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L4 radio.. acute denervation and genitofemoral damage

  I  recently had a emg/ncs done and the findings revealed "L4 radiculopathy
  with acute denervation changes and clinically there is a entrapment or stretching
  injury to the genitofemoral nerve". A sacral/lumbar mri after the emg/ncs
  revealed a normal spine, therefore I was told the damage is beyond the spine.
  Since an abdominal hysterectomy/ooph. in 12/96 I have had severe pain with
  burning and stinging in lower left abdominal area from hip bone around to
  mid pubic and left groin down thigh to knee.  Since day one of the surgery
  I have had NO genital area sensation other than a slight feeling of pressure
  when applied.  I have also felt as though a belt was being pulled across the
  scar from hip bone to hip bone with pain worsened in bladder as it filled.
  I have had an incontience problem since surgery that I did not have before.
  I have pursued these problems with several doctors since 12/96 and in 10/96
  a gyn performed a laproscopy and was able to cut some of the adhesions which
  freed my bladder & were described as severe dense adhesions throughout lower
  abdominal cavity into intestines.  Dr. said only could remove with a laparotomy
  incision.  My question is, what does the emg/ncs findings mean exactly, and
  in relation to getting rid of the pain and recovering feeling in the genital area?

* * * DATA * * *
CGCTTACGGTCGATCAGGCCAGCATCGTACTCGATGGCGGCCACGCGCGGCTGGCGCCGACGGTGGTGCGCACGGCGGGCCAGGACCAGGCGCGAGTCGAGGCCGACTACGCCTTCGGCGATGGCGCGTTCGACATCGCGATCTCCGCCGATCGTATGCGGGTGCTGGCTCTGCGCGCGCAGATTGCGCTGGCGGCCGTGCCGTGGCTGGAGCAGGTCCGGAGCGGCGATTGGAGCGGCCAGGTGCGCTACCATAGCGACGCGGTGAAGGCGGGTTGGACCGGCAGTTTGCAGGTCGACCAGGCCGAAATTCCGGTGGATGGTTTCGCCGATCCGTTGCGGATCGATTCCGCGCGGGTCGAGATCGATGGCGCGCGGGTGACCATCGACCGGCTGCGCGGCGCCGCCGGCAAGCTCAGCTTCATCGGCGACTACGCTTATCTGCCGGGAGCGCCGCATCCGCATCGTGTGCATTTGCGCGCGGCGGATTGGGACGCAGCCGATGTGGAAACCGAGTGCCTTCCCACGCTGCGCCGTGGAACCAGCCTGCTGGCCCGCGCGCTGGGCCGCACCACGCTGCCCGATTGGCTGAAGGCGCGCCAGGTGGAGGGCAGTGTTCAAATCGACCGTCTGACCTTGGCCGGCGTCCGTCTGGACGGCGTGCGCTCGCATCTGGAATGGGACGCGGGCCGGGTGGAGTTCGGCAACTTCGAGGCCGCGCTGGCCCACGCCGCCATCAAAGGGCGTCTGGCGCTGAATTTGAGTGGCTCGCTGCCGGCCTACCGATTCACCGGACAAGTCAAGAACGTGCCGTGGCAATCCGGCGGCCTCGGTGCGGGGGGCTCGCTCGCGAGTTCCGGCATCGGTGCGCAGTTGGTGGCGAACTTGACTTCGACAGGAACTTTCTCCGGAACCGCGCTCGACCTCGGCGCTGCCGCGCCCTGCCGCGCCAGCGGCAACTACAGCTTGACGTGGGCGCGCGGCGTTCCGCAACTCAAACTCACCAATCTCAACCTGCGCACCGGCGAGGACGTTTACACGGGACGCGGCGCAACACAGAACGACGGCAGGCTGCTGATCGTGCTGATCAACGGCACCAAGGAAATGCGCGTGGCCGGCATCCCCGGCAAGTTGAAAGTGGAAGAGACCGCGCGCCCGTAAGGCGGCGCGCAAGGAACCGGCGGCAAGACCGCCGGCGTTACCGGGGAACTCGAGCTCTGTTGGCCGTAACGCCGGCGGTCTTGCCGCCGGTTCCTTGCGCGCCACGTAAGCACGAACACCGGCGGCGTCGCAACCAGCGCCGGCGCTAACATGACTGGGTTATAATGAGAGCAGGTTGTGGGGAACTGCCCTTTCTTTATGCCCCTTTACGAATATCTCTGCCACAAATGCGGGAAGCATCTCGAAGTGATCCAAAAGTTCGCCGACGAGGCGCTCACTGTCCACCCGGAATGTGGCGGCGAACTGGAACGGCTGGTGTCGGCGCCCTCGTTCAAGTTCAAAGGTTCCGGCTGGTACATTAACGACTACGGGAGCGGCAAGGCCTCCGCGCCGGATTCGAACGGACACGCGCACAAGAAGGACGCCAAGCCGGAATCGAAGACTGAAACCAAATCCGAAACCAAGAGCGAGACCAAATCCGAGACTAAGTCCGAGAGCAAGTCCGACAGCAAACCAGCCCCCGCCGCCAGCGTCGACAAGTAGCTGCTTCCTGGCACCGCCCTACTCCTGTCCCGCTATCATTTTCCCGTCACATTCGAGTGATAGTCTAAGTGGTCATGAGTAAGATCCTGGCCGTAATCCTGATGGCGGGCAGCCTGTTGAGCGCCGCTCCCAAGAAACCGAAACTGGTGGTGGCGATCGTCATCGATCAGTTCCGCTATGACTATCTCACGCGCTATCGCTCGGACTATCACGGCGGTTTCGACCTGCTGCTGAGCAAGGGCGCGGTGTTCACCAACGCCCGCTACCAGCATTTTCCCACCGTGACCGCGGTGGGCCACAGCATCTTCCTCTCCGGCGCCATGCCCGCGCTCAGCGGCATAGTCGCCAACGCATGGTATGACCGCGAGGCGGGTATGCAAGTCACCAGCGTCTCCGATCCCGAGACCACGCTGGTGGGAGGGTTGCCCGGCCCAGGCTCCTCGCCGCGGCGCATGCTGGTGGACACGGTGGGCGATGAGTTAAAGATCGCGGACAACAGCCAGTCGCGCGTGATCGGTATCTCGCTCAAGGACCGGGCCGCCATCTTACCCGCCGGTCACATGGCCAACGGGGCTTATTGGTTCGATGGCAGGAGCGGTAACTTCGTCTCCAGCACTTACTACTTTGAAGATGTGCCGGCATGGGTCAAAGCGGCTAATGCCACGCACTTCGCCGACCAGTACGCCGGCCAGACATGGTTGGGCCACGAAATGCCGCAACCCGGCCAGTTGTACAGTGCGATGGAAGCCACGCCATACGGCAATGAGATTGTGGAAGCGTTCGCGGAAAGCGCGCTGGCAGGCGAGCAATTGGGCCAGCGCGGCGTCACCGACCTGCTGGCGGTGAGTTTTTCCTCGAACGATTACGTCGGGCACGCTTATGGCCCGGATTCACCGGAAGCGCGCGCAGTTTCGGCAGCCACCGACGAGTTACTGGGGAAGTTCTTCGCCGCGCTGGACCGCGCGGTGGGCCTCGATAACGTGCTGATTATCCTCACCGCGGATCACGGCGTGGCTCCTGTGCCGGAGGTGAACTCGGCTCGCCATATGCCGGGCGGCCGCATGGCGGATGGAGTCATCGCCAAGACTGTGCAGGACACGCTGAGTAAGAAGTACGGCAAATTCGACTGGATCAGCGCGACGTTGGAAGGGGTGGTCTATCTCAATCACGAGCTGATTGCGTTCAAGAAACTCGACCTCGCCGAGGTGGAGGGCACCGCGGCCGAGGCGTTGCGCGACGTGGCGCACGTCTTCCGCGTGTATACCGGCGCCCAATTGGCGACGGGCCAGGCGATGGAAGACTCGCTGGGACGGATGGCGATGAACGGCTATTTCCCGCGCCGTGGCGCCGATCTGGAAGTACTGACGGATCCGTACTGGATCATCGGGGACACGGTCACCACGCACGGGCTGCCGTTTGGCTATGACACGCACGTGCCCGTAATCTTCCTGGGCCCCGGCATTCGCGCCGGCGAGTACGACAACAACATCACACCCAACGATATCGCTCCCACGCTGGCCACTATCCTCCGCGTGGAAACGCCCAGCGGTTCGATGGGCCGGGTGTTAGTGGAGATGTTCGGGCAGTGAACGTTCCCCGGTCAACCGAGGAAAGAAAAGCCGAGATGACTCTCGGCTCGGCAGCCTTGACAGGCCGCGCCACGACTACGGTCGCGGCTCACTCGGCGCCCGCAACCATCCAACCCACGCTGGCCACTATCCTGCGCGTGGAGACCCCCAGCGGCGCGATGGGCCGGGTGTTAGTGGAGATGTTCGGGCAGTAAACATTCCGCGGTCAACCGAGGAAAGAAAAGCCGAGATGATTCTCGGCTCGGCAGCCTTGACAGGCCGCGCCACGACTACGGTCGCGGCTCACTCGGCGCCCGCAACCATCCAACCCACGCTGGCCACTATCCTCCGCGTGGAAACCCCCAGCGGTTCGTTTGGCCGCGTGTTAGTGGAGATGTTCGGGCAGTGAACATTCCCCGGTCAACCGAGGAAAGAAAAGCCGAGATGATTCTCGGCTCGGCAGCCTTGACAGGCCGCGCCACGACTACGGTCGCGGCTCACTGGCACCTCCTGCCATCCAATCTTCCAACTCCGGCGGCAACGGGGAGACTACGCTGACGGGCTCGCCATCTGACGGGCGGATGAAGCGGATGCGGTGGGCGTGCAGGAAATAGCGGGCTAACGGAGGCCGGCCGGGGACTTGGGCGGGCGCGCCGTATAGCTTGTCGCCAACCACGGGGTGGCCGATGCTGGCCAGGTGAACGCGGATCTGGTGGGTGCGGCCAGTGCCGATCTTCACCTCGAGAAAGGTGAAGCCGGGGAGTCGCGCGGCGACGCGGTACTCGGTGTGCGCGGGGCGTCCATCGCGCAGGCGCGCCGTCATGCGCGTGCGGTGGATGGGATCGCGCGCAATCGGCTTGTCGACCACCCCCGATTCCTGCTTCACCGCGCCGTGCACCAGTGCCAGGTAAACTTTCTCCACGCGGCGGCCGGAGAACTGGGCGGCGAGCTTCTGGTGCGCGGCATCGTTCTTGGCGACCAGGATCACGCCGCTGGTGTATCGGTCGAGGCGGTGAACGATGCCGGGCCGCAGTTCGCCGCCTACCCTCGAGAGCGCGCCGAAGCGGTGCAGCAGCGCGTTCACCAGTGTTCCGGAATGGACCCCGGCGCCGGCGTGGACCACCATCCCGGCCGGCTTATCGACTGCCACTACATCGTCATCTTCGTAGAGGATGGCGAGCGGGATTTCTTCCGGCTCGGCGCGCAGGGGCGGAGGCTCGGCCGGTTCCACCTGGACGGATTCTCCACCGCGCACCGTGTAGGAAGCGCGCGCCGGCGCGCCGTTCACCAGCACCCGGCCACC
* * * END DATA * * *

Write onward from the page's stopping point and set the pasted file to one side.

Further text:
If this nerve damage is causing the pain and lack of sensation, what could have
  caused the damage and can it be reversed?  Sorry this is so long but felt you
  needed background info.  Thank you for your time and input.
Dear Angie:
The symptoms you describe in the left groin and genital area can well result from a left genitofemoral neuropathy. Such a neuropathy can at times occur as a complication of horizontal lower abdominal incisions such as may be used for hysterectomy or hernia repair.
The diagnosis of genitofemoral neuropathy (and other related neuropathies in that region, such as ilioinguinal and iliohypogastric neuropathy) is essentially clinical. EMG techniques to address these neuropathies are just not good enough.
I do not think the L4 radiculopathy diagnosed in your case has any meaningful connection with your groin-genital symptoms, or with the genitofemoral nerve, which is supplied by higher lumbar roots.
The treatment of genitofemoral neuropathy involves the use of drugs for pain control, local nerve blocks, and even possibly local re-exploration with neurolysis. I cannot comment on the prognosis or chances of recovering genital sensation, because these treatments are more directed at controlling pain.
I hope this is helpful. Good luck!

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